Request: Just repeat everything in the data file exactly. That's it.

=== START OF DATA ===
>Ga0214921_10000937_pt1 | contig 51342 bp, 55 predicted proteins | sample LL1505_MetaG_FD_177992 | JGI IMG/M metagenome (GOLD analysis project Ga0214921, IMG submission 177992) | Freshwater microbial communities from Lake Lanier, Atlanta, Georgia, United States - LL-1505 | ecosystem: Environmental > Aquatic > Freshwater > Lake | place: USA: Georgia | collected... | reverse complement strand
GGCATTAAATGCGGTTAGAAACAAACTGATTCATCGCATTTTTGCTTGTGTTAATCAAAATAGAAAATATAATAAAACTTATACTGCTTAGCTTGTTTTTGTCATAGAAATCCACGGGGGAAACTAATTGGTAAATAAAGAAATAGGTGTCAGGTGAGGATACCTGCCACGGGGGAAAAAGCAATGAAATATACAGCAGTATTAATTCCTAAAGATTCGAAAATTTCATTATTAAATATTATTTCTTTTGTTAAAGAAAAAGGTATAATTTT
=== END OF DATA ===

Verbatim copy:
>Ga0214921_10000937_pt1 | contig 51342 bp, 55 predicted proteins | sample LL1505_MetaG_FD_177992 | JGI IMG/M metagenome (GOLD analysis project Ga0214921, IMG submission 177992) | Freshwater microbial communities from Lake Lanier, Atlanta, Georgia, United States - LL-1505 | ecosystem: Environmental > Aquatic > Freshwater > Lake | place: USA: Georgia | collected... | reverse complement strand
GGCATTAAATGCGGTTAGAAACAAACTGATTCATCGCATTTTTGCTTGTGTTAATCAAAATAGAAAATATAATAAAACTTATACTGCTTAGCTTGTTTTTGTCATAGAAATCCACGGGGGAAACTAATTGGTAAATAAAGAAATAGGTGTCAGGTGAGGATACCTGCCACGGGGGAAAAAGCAATGAAATATACAGCAGTATTAATTCCTAAAGATTCGAAAATTTCATTATTAAATATTATTTCTTTTGTTAAAGAAAAAGGTATAATTTT